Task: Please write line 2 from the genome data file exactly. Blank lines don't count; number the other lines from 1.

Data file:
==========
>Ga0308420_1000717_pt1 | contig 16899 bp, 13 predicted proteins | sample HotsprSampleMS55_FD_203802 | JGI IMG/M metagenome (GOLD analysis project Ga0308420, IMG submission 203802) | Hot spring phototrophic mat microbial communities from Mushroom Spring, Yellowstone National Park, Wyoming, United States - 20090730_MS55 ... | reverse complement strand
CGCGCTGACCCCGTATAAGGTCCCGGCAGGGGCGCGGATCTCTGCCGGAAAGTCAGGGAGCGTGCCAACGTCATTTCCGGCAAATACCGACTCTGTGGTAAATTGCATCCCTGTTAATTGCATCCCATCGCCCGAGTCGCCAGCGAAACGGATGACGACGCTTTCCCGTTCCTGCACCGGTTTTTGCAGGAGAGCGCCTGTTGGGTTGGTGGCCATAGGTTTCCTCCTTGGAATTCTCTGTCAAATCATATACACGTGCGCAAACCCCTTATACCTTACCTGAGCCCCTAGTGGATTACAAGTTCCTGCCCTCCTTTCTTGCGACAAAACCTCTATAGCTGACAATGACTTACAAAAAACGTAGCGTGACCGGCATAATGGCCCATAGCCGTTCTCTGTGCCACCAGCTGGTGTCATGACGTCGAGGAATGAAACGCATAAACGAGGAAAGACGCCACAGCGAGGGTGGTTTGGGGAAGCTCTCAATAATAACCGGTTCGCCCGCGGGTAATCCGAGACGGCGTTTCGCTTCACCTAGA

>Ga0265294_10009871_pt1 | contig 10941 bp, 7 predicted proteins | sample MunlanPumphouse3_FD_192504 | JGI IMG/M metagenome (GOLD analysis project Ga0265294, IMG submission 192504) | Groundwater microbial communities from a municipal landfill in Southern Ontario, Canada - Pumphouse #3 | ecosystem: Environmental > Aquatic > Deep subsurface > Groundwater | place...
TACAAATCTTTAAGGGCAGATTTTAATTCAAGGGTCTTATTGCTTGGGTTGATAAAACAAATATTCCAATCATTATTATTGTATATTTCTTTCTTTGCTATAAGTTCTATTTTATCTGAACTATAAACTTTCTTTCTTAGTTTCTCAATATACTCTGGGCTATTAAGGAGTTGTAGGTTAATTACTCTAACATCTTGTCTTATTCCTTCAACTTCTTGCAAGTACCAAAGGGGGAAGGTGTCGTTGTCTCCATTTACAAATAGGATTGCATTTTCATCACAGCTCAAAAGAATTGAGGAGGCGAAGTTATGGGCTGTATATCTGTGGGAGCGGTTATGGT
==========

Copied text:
CGCGCTGACCCCGTATAAGGTCCCGGCAGGGGCGCGGATCTCTGCCGGAAAGTCAGGGAGCGTGCCAACGTCATTTCCGGCAAATACCGACTCTGTGGTAAATTGCATCCCTGTTAATTGCATCCCATCGCCCGAGTCGCCAGCGAAACGGATGACGACGCTTTCCCGTTCCTGCACCGGTTTTTGCAGGAGAGCGCCTGTTGGGTTGGTGGCCATAGGTTTCCTCCTTGGAATTCTCTGTCAAATCATATACACGTGCGCAAACCCCTTATACCTTACCTGAGCCCCTAGTGGATTACAAGTTCCTGCCCTCCTTTCTTGCGACAAAACCTCTATAGCTGACAATGACTTACAAAAAACGTAGCGTGACCGGCATAATGGCCCATAGCCGTTCTCTGTGCCACCAGCTGGTGTCATGACGTCGAGGAATGAAACGCATAAACGAGGAAAGACGCCACAGCGAGGGTGGTTTGGGGAAGCTCTCAATAATAACCGGTTCGCCCGCGGGTAATCCGAGACGGCGTTTCGCTTCACCTAGA